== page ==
In this blog post, I describe some "rules for academics" as well as my own "rules for research." I hope that readers find them useful and perhaps a bit humorous. Read More
Measles may seem like a distant threat in the United States, but the Centers for Disease Control and Prevention are warning the disease still poses a danger to U.S. residents.
The CDC fears that because measles is so prevalent overseas, people who travel are bringing the virus back to U.S. sh... Read More
Boston researchers are reporting the return of the HIV virus in two patients who had become virus-free after undergoing bone marrow transplants, dashing hopes of a possible cure that had generated widespread excitement.
The rebound of the virus shows its persistence, and that it can hide in p... Read More
From cow burps to tree hiccups and melting permafrost, the potent greenhouse gas methane is produced in myriad ways. Now we can add another one to the list: electricity-generating microbes. The finding could one day allow us to control the generation of methane.
Methanosaeta microbes are one ... Read More
Bacteria may lack a true immune system, but this does not leave them defenseless against bacteriophage viruses and other pathogens. A system of genomic sequence elements called clustered regularly interspaced short palindromic repeats (CRISPR) and various CRISPR-associated proteins (Cas) help to... Read More
HIV has reappeared in the blood of two Boston patients who scientists had hoped had been cured of their infections.
This disappointing development, reported by The Boston Globe's Kay Lazar, is yet another cautionary tale of how researchers can never afford to underestimate the human immunodef... Read More
As humanity continues to carpet bomb the microscopic world with antibiotics, the enemy is fighting back. Antibiotic resistance is on the rise, and that can mean painful or life-threatening infections for those unfortunate enough to come into contact with such organisms. One of the most common re... Read More
What happens when you use tiny electromagnetic coils to shift the position of light-scattering bacteria? In the hands of a couple of science-minded artists, you get an intriguing "Living Mirror."
I have a new favorite artist: bacteria. Imprinted onto cell phones, it can look like flowers, or ... Read More
Doses of a human gut microbe helped to reverse behavioral problems in mice with autism-like symptoms, researchers report today in Cell. The treatment also reduced gastrointestinal problems in the animals that were similar to those that often accompany autism in humans.
The work builds on prev... Read More
Here I remember a person who a great deal of influence on my views about microbiology in the classroom, and the laboratory: the late Abigail Salyers. RIP, Abigail. Read More
Doses of a human gut microbe helped to reverse behavioural problems in mice with autism-like symptoms, researchers report today in Cell. The treatment also reduced gastrointestinal problems in the animals that were similar to those that often accompany autism in humans.
The work builds on pre... Read More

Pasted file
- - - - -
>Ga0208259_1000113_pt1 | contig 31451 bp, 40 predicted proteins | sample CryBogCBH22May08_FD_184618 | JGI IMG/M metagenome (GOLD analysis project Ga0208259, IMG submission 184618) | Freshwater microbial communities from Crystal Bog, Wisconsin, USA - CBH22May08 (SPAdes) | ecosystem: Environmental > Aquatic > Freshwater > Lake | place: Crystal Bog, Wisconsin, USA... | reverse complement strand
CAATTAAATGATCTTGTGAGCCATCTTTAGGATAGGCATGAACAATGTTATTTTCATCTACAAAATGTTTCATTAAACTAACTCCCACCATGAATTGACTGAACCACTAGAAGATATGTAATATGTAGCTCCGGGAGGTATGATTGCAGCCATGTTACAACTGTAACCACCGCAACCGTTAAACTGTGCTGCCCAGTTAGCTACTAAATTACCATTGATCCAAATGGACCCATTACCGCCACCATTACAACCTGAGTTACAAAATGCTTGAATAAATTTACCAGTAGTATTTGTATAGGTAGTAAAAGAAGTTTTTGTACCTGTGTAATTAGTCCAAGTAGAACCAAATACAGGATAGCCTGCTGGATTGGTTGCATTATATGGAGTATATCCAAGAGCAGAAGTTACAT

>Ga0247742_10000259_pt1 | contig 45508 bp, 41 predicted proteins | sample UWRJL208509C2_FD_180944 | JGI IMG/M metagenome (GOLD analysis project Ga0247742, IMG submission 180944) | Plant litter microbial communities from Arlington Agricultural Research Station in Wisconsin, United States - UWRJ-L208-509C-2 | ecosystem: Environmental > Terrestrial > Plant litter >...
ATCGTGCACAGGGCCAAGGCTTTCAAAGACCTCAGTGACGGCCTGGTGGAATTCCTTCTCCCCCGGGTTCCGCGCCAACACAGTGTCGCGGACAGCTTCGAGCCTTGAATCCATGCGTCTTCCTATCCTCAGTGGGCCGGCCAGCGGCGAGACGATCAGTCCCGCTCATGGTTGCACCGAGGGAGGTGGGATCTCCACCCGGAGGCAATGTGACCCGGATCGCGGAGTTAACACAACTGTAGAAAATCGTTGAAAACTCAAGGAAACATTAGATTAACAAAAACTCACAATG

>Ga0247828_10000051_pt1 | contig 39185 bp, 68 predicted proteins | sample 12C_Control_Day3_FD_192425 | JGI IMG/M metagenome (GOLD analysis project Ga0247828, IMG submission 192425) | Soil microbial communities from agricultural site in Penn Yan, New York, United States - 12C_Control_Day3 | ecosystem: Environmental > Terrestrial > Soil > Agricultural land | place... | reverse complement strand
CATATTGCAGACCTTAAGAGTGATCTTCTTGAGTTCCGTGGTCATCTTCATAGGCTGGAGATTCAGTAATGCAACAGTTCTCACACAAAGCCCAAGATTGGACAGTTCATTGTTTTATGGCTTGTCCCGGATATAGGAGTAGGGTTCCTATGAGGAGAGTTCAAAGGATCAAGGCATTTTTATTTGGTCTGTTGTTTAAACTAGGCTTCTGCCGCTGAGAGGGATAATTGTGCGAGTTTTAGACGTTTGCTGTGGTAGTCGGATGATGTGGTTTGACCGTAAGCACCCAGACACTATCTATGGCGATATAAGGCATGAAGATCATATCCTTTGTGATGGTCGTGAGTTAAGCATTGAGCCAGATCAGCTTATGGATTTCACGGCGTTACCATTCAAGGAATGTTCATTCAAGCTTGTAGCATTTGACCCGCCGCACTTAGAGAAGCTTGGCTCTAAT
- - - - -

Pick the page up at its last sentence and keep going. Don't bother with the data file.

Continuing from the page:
Researchers in Umeå and Uppsala have found that residues of the influenza drug Tamiflu in our environment can make the influenza virus in birds resistant. This can have serious consequences in the event of an influenza pandemic. With more than 14 million SEK from the Swedish Research Councils Fo... Read More
This episode: Scientists engineered E. coli to seek and destroy pathogens!
(10 MB, 11 minutes)
A bacterium can sense pathogens in the body, swim toward them, and release a deadly biofilm-busting payload. This process is called pseudotaxis, and could be modified for many... Read More
History has repeatedly shown that contagion makes an easy bedfellow with human conflict.
Take the poliovirus outbreak in Syria - and Israel and Egypt too - caused by related strains that can be traced back to Pakistan.
War and insurgency provide the ideal conditions for bacteria and viruse... Read More
Researchers at Singapore's Institute of Bioengineering and Nanotechnology (IBN) and California's IBM Research -- Almaden (IBM) have discovered a new, potentially life-saving application for polyethylene terephthalate (PET), which is widely used to make plastic bottles. They have successfully con... Read More
Scientists at Emory Vaccine Center have found a link between immunity induced by vaccination and an ancient way that cells adapt to scarcity, a link that could help researchers develop vaccines against challenging infections such as HIV or malaria.
Researchers studying immune responses to the... Read More
When attacking body cells, bacteria, such as salmonellae or Yersinia (plague pathogens), inject specific bacterial proteins through hollow, syringe-like structures – called injectisomes – into the host cells. These substances reprogram the cells and can thus overcome their defense. From then on,... Read More
One would assume offhand that the pathways for synthesis and assembly of the major constituents of a bacterial cell “talk to each other,” i. e. they are tightly interwoven processes. Tampering with the biosynthesis of one should affect all the others, right? Wouldn’t you expect, for instance, th... Read More
Slothful response from regulators and manufacturers means antibiotic resistance is missed. Bacteria that are resistant to almost all antibiotics are dreaded by physicians and patients alike. Finding such microbes in a hospital is bad enough, but failing to detect them can lead to something much ... Read More